I am currently thinking about use cases and speculating how to weave
accessibility into that.
What about ARIA? Is that a good place to start or is that a bit farther down
a wish-list at this point - if the dev person is new at this accessibility
stuff?

What else should I mention?
What would be your number one tip to a developer who is getting his or her
accessibility act together?

I really appreciate any suggestions this list can provide. And I always
credit people in my slide notes!

Thanks!

Regards, Karen Mardahl
http://flavors.me/kmdk
messages to = EMAIL ADDRESS REMOVED =

From: Bourne, Sarah (ITD)
Date: Tue, Apr 17 2012 12:28PM
Subject: Re: What to tell developers about accessibility?
← Previous message | Next message →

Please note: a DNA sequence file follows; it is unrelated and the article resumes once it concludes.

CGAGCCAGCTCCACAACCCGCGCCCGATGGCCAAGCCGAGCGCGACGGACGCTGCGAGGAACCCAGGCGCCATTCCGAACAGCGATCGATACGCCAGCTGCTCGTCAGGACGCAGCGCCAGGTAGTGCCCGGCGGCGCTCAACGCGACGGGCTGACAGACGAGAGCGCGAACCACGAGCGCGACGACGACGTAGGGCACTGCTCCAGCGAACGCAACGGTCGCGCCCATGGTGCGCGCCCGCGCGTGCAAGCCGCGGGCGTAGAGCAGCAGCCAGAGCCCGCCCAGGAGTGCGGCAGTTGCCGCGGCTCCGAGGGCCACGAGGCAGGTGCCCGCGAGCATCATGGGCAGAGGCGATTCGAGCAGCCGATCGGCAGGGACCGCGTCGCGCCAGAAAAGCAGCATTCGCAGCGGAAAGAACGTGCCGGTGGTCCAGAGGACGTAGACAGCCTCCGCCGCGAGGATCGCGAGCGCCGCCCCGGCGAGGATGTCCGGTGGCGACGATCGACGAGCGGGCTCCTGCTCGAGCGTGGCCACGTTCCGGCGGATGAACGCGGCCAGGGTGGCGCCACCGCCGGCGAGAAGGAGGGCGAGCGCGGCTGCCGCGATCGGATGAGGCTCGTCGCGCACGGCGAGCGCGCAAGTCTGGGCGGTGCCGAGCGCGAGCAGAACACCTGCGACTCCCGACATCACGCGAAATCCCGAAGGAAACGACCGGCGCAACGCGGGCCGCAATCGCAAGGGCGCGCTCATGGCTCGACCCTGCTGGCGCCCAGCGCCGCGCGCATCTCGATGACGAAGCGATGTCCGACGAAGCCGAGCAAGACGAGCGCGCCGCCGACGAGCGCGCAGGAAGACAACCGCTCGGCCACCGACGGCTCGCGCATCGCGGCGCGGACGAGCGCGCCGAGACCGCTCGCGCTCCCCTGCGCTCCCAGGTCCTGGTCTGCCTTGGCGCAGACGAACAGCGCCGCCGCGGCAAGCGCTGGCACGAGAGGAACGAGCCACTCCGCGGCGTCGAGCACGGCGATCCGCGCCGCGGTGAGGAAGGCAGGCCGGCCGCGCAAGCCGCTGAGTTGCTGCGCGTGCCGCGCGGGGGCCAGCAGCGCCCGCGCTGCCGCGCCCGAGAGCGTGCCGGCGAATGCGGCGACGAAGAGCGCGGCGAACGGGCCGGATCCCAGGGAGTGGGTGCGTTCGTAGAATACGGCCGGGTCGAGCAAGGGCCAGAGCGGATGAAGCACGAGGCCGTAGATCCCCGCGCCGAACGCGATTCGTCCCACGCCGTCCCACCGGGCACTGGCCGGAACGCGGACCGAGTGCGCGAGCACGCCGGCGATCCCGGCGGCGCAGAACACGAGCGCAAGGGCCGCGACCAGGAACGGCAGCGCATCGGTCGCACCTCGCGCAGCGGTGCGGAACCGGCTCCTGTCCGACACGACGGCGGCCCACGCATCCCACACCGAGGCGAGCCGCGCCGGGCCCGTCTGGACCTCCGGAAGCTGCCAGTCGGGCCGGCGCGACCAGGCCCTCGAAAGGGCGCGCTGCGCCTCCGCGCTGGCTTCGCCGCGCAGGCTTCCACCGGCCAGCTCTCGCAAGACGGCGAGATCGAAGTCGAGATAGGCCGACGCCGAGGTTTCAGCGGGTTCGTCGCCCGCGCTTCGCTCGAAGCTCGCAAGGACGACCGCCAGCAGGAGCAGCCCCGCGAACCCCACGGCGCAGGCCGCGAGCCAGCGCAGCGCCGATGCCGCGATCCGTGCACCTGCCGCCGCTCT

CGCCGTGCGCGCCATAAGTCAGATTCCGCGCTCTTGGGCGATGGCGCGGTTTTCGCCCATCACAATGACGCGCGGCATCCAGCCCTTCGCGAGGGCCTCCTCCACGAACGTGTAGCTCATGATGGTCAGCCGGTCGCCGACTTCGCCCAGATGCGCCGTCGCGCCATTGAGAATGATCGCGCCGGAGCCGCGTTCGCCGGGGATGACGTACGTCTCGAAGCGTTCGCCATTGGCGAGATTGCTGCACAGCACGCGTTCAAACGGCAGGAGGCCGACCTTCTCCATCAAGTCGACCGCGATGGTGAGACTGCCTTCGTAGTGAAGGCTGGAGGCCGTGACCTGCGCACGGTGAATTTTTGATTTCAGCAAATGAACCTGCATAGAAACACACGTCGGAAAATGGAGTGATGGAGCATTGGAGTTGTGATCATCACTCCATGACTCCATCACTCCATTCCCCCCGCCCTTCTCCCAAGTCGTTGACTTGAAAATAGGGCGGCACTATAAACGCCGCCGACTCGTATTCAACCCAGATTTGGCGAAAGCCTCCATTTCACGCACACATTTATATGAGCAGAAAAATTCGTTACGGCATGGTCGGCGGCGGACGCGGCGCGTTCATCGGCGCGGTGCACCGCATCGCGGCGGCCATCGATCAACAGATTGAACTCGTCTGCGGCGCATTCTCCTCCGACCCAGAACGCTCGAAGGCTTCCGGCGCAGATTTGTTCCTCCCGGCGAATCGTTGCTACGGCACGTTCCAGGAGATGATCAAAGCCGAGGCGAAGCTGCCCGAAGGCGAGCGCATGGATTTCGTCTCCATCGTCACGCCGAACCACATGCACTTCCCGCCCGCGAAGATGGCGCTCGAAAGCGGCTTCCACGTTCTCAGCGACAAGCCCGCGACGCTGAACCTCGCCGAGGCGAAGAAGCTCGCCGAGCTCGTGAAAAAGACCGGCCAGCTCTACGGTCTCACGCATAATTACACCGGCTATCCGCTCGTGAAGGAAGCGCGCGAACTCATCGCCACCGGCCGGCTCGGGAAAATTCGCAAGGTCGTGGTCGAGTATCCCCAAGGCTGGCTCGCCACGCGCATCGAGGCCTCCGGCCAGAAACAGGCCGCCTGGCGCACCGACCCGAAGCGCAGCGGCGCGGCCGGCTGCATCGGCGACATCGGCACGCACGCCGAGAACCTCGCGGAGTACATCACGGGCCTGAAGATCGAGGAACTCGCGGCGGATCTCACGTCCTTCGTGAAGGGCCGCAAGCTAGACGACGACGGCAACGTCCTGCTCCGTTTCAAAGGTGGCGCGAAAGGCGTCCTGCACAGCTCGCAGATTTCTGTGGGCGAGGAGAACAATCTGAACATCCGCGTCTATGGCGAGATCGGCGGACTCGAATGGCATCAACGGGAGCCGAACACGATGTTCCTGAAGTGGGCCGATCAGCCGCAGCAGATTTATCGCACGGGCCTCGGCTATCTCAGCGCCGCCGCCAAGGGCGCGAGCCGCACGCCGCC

Karen,

Here are my suggestions:
- Don't get bogged down in things like "Why accessibility?" Their eyes will glaze over. Keep it short, or throw it in at the end - after you've captured their interest.
- I usually start with keyboard only (mouseless) operability. Many devs are heavy keyboard users and it gives them something they can personally relate to.
- Discuss the benefit of valid code. While it doesn't guarantee accessibility, it helps reduce defects caused by the browsers and AT "guessing" and it makes it easier to troubleshoot and maintain.
- Frame the importance of using things headings, form labels, fieldset legends, etc., in terms of their semantic role. What sighted people do to ascertain what's on a page, you need to provide a machine way to do.